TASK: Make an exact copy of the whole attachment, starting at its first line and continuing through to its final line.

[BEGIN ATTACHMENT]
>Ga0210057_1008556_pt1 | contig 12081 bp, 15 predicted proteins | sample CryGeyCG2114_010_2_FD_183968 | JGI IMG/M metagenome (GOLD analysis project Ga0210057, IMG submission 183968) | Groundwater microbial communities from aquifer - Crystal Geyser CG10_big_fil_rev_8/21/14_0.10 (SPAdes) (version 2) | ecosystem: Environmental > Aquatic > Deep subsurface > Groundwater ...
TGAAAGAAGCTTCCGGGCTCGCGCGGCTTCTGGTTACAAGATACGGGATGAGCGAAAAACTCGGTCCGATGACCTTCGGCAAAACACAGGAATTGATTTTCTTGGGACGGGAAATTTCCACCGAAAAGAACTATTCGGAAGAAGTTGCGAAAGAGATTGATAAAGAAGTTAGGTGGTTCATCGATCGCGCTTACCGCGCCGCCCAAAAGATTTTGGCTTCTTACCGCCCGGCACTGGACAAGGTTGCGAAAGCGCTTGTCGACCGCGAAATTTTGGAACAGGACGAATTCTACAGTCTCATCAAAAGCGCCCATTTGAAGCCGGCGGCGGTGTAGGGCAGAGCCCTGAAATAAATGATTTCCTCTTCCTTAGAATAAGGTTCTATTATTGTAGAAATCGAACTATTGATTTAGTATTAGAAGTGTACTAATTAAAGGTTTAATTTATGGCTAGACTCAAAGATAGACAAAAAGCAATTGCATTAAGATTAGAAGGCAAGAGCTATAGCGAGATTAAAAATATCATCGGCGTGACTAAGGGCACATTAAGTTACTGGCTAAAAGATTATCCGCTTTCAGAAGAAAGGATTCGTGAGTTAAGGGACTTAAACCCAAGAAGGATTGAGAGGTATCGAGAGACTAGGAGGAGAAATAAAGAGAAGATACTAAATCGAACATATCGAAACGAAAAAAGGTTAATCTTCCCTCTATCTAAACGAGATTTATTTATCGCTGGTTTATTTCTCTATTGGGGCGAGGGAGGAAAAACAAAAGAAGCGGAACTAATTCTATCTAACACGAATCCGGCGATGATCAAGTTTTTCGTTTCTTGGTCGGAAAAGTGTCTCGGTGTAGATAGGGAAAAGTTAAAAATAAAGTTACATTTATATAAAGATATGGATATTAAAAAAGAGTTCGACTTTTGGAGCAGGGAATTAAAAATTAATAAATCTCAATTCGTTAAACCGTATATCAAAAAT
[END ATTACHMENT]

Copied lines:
>Ga0210057_1008556_pt1 | contig 12081 bp, 15 predicted proteins | sample CryGeyCG2114_010_2_FD_183968 | JGI IMG/M metagenome (GOLD analysis project Ga0210057, IMG submission 183968) | Groundwater microbial communities from aquifer - Crystal Geyser CG10_big_fil_rev_8/21/14_0.10 (SPAdes) (version 2) | ecosystem: Environmental > Aquatic > Deep subsurface > Groundwater ...
TGAAAGAAGCTTCCGGGCTCGCGCGGCTTCTGGTTACAAGATACGGGATGAGCGAAAAACTCGGTCCGATGACCTTCGGCAAAACACAGGAATTGATTTTCTTGGGACGGGAAATTTCCACCGAAAAGAACTATTCGGAAGAAGTTGCGAAAGAGATTGATAAAGAAGTTAGGTGGTTCATCGATCGCGCTTACCGCGCCGCCCAAAAGATTTTGGCTTCTTACCGCCCGGCACTGGACAAGGTTGCGAAAGCGCTTGTCGACCGCGAAATTTTGGAACAGGACGAATTCTACAGTCTCATCAAAAGCGCCCATTTGAAGCCGGCGGCGGTGTAGGGCAGAGCCCTGAAATAAATGATTTCCTCTTCCTTAGAATAAGGTTCTATTATTGTAGAAATCGAACTATTGATTTAGTATTAGAAGTGTACTAATTAAAGGTTTAATTTATGGCTAGACTCAAAGATAGACAAAAAGCAATTGCATTAAGATTAGAAGGCAAGAGCTATAGCGAGATTAAAAATATCATCGGCGTGACTAAGGGCACATTAAGTTACTGGCTAAAAGATTATCCGCTTTCAGAAGAAAGGATTCGTGAGTTAAGGGACTTAAACCCAAGAAGGATTGAGAGGTATCGAGAGACTAGGAGGAGAAATAAAGAGAAGATACTAAATCGAACATATCGAAACGAAAAAAGGTTAATCTTCCCTCTATCTAAACGAGATTTATTTATCGCTGGTTTATTTCTCTATTGGGGCGAGGGAGGAAAAACAAAAGAAGCGGAACTAATTCTATCTAACACGAATCCGGCGATGATCAAGTTTTTCGTTTCTTGGTCGGAAAAGTGTCTCGGTGTAGATAGGGAAAAGTTAAAAATAAAGTTACATTTATATAAAGATATGGATATTAAAAAAGAGTTCGACTTTTGGAGCAGGGAATTAAAAATTAATAAATCTCAATTCGTTAAACCGTATATCAAAAAT